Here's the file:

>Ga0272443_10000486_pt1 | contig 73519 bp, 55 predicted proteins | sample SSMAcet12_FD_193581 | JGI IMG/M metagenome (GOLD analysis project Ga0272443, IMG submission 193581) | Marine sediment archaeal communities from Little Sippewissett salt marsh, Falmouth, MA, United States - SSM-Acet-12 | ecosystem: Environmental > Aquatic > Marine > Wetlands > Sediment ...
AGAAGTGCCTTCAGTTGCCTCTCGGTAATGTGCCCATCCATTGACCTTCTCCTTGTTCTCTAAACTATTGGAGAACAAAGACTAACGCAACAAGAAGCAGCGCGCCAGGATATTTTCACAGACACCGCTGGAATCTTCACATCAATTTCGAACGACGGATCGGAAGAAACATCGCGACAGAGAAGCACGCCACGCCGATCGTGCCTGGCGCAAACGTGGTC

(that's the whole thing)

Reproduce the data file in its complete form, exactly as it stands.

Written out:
>Ga0272443_10000486_pt1 | contig 73519 bp, 55 predicted proteins | sample SSMAcet12_FD_193581 | JGI IMG/M metagenome (GOLD analysis project Ga0272443, IMG submission 193581) | Marine sediment archaeal communities from Little Sippewissett salt marsh, Falmouth, MA, United States - SSM-Acet-12 | ecosystem: Environmental > Aquatic > Marine > Wetlands > Sediment ...
AGAAGTGCCTTCAGTTGCCTCTCGGTAATGTGCCCATCCATTGACCTTCTCCTTGTTCTCTAAACTATTGGAGAACAAAGACTAACGCAACAAGAAGCAGCGCGCCAGGATATTTTCACAGACACCGCTGGAATCTTCACATCAATTTCGAACGACGGATCGGAAGAAACATCGCGACAGAGAAGCACGCCACGCCGATCGTGCCTGGCGCAAACGTGGTC